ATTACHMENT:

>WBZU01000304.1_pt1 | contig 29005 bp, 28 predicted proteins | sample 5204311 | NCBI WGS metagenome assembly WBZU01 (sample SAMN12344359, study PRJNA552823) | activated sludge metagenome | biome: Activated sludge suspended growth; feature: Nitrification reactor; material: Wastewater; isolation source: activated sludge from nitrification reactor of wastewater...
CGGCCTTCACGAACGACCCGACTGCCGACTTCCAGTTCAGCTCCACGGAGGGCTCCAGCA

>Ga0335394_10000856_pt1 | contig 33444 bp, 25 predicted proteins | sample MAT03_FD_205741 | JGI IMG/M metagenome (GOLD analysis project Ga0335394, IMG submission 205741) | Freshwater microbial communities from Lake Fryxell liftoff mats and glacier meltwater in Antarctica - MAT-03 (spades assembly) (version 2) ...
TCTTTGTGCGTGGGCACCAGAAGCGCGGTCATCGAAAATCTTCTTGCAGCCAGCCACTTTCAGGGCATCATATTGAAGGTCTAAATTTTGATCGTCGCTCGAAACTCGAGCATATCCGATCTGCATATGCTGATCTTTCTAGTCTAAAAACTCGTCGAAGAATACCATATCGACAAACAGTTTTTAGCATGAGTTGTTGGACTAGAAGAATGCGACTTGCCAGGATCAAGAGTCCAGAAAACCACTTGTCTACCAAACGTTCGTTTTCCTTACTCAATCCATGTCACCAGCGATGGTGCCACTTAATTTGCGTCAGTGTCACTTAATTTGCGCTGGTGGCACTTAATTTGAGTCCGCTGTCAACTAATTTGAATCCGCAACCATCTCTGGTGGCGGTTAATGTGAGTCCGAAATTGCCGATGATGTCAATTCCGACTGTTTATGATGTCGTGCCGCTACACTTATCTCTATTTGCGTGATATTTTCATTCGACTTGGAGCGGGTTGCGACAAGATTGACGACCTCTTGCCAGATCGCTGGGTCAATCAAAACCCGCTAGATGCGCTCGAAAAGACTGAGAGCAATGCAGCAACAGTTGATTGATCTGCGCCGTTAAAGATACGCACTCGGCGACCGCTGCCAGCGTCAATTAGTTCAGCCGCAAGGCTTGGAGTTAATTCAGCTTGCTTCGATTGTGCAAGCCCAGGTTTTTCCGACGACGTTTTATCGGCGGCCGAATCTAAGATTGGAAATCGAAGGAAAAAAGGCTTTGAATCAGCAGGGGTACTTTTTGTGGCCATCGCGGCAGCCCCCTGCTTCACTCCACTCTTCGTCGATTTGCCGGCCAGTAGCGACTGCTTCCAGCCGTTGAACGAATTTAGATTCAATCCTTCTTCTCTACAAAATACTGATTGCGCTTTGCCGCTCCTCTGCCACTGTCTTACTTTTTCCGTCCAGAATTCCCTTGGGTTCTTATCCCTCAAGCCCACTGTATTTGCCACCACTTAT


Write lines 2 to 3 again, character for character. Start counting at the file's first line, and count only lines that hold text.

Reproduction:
CGGCCTTCACGAACGACCCGACTGCCGACTTCCAGTTCAGCTCCACGGAGGGCTCCAGCA

>Ga0335394_10000856_pt1 | contig 33444 bp, 25 predicted proteins | sample MAT03_FD_205741 | JGI IMG/M metagenome (GOLD analysis project Ga0335394, IMG submission 205741) | Freshwater microbial communities from Lake Fryxell liftoff mats and glacier meltwater in Antarctica - MAT-03 (spades assembly) (version 2) ...